If this is an unwanted feature (because you are using an other DNS for example), feel free to remove the routes and close the ports in the Traefik extension specification inside cfctl.yaml.

user@local:/ClusterFactory
rm core.example/coredns/overlays/prod/ingress-route.yaml
cfctl.yaml
              - name: traefik
chartname: traefik/traefik
version: '10.24.0'
namespace: traefik
values: |
ports:
traefik:
port: 9000
expose: false
exposedPort: 9000
protocol: TCP
- dns-tcp:
- port: 8053
- expose: true
- exposedPort: 53
- protocol: TCP
- dns-udp:
- port: 8054
- expose: true
- exposedPort: 53
- protocol: UDP
user@local:/ClusterFactory
cfctl apply --debug --config ./cfctl.yaml

The files that you should look for are core/coredns/overlays/prod/configmap.yaml and core/coredns/overlays/prod/deployment.yaml.

Inside the ConfigMap, you'll find:

core/coredns/overlays/prod/configmap.yaml
apiVersion: v1
kind: ConfigMap
metadata:
name: coredns
namespace: kube-system
labels:
k0s.k0sproject.io/stack: coredns
data:
Corefile: |
.:53 {
errors
health {
lameduck 5s
}
ready
kubernetes cluster.local in-addr.arpa ip6.arpa {
pods insecure
ttl 30
fallthrough in-addr.arpa ip6.arpa
}
prometheus :9153
forward . tls://9.9.9.9
reload
}
example.com:53 {
log
errors
ready
hosts /etc/coredns/example.com.db
reload
}

example.com.db: |
192.168.0.1 gateway.example.com
192.168.0.2 mn1.example.com
192.168.0.3 xcatmn.example.com
192.168.0.5 cvmfs.example.com
192.168.0.6 nfs.example.com
192.168.0.7 mysql.example.com
192.168.0.8 ldap.example.com

192.168.0.10 slurm-cluster-example-controller-0.example.com
192.168.0.20 slurm-cluster-example-login-0.example.com
192.168.0.21 slurm-cluster-example-login-1.example.com
192.168.0.51 cn1.example.com

192.168.1.100 metallb-0.example.com
192.168.1.100 argocd.example.com
192.168.1.100 traefik.example.com
192.168.1.100 prometheus.example.com
192.168.1.100 grafana.example.com

Change the zones with yours and, eventually, change the forward field to your favorite DNS.

You should configure the DNS of the machines to use CoreDNS.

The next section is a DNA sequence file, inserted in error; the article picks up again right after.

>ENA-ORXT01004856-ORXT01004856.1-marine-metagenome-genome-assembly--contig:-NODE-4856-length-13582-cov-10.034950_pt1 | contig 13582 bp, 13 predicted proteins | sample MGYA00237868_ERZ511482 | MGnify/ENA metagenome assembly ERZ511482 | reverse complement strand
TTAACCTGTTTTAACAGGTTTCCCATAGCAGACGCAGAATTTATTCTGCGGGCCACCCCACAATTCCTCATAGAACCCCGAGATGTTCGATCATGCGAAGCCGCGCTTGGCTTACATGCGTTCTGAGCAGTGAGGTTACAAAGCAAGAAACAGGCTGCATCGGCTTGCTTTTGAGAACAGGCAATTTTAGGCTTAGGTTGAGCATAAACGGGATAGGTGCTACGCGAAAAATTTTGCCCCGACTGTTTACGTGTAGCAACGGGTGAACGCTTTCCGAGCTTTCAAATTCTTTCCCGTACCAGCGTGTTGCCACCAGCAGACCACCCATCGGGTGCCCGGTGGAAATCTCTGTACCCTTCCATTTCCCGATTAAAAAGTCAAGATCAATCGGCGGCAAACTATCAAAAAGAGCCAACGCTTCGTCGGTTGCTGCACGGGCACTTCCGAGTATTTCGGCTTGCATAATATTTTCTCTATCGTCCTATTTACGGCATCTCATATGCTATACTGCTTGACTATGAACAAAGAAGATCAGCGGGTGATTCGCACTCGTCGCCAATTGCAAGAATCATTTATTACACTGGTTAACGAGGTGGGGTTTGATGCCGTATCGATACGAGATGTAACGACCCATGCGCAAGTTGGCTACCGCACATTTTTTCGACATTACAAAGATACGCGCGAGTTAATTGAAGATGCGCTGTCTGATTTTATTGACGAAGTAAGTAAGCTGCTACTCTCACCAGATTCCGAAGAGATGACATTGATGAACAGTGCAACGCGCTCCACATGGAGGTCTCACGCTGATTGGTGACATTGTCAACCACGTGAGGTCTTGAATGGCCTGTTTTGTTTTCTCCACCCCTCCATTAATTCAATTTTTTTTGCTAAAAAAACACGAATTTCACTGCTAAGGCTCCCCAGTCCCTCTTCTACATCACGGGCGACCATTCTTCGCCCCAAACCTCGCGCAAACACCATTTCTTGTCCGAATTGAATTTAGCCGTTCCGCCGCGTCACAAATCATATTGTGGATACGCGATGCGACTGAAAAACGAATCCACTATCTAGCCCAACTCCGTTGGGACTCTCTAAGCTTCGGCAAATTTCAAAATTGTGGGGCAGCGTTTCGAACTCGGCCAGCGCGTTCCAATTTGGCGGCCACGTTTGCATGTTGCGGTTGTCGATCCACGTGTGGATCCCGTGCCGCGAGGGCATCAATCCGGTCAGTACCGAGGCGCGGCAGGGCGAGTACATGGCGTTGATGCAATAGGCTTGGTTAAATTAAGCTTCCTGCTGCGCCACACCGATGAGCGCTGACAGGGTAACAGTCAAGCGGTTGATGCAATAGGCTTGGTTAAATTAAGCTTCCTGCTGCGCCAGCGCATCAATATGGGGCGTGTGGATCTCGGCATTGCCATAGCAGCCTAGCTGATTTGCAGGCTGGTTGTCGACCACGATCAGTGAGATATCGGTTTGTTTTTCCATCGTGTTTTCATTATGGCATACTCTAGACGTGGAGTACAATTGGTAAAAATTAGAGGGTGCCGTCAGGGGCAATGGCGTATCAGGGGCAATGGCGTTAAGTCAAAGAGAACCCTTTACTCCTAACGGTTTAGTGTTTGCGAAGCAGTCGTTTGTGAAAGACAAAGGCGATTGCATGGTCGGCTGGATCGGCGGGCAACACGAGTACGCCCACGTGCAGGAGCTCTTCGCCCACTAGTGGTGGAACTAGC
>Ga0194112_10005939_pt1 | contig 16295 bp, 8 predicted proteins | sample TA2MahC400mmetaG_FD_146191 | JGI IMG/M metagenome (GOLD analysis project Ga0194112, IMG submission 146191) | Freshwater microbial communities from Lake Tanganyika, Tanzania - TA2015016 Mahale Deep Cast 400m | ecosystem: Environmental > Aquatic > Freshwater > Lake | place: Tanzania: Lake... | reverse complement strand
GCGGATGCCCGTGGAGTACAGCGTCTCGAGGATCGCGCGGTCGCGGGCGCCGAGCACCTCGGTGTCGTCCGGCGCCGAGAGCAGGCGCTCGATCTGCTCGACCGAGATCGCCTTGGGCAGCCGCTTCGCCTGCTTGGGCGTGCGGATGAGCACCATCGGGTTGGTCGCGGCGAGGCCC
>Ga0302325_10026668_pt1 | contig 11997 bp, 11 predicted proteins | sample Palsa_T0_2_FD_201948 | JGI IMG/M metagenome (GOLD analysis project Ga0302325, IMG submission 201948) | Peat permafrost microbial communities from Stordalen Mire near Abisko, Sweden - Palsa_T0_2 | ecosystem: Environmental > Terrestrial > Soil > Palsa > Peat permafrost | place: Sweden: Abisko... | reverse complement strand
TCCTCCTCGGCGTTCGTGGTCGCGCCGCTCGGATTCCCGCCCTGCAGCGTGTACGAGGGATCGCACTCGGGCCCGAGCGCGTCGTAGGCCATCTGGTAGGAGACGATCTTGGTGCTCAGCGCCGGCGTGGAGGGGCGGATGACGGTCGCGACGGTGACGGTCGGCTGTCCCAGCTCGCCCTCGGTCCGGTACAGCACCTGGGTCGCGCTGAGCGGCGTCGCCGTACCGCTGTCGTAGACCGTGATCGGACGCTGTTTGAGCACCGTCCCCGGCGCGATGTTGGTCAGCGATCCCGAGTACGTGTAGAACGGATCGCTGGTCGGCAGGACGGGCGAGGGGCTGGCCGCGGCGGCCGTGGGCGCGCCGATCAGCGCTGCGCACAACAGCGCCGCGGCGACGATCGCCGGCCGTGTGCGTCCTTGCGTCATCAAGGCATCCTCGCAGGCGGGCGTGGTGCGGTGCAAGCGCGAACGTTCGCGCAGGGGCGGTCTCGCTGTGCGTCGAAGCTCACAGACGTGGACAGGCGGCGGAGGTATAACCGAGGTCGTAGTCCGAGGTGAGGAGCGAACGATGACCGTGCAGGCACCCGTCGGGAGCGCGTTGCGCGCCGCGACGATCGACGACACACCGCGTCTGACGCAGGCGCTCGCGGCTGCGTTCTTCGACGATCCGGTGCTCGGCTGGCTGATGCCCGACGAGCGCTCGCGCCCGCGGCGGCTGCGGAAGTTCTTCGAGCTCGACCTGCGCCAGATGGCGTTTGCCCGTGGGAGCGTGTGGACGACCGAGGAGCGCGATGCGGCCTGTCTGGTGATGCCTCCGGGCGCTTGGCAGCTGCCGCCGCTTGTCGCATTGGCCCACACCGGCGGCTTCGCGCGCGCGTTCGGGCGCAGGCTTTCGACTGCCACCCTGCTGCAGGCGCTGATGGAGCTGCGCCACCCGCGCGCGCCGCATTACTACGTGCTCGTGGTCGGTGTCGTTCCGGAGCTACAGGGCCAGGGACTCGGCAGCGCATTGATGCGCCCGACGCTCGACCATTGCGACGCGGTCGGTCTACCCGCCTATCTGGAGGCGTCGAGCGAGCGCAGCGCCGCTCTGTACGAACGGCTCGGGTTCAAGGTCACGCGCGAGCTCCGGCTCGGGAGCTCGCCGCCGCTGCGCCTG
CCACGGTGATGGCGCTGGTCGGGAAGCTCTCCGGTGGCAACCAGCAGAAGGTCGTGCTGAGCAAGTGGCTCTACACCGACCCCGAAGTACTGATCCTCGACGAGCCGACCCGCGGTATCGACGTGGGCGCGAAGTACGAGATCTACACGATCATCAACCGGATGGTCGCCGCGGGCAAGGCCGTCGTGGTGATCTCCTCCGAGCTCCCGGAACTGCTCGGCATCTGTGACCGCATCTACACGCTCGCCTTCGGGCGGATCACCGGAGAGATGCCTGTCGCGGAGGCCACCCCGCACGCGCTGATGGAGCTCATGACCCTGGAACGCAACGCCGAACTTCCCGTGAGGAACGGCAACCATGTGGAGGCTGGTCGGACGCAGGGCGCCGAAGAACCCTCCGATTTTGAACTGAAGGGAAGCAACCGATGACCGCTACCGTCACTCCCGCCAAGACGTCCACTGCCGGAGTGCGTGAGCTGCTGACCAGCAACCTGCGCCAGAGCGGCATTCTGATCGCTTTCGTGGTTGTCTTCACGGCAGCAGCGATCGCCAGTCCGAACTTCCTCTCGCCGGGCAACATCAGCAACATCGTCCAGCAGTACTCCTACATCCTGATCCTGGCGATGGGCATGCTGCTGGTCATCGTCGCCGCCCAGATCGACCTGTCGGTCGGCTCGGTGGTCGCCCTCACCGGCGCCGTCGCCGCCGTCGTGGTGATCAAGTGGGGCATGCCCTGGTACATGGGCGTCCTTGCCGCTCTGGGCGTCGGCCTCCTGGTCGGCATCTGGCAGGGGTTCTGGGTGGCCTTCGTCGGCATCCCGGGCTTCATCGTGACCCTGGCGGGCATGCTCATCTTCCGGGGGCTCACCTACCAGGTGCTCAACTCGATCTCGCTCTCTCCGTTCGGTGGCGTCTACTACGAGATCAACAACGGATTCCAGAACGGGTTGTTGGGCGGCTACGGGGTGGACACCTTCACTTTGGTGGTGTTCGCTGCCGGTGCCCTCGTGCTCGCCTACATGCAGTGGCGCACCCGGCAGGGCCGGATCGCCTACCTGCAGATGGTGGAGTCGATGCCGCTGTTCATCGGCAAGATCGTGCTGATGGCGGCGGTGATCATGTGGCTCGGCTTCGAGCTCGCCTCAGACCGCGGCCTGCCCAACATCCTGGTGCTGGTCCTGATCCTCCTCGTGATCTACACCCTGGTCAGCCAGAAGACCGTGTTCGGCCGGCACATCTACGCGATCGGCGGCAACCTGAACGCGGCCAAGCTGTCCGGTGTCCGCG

resolv.conf
nameserver 192.168.1.100
search example.com
note

If some files were added and removed, you must change the deployment.yml:

core/coredns/overlays/prod/deployment.yaml > spec > template > spec > volumes
        volumes:
- name: config-volume
configMap:
name: coredns
items:
- key: Corefile
path: Corefile
- key: example.com.db
path: example.com.db
+ - key: ch1.example.com.db
+ path: ch1.example.com.db
defaultMode: 420

Configure the cert-manager issuers

Specify new certificate issuers in the core/cert-manager directory.

If you wish to add your private certificate authority, follow the official guide of cert-manager.

private-cluster-issuer.yml
apiVersion: cert-manager.io/v1
kind: ClusterIssuer
metadata:
name: private-cluster-issuer
namespace: cert-manager
spec:
ca:
secretName: ca-key-pair

If you wish to use ACME HTTP-01, follow this guide. This will create an Ingress by using the ingress field.

public-cluster-issuer.yml
apiVersion: cert-manager.io/v1
kind: ClusterIssuer
metadata:
name: public-cluster-issuer
namespace: cert-manager
spec:
acme:
email: john.smith@example.com
server: https://acme-staging-v02.api.letsencrypt.org/directory
privateKeySecretRef:
name: public-cluster-issuer-account-key
solvers:
- http01:
ingress:
class: traefik

Configure the routes and certificates for the dashboards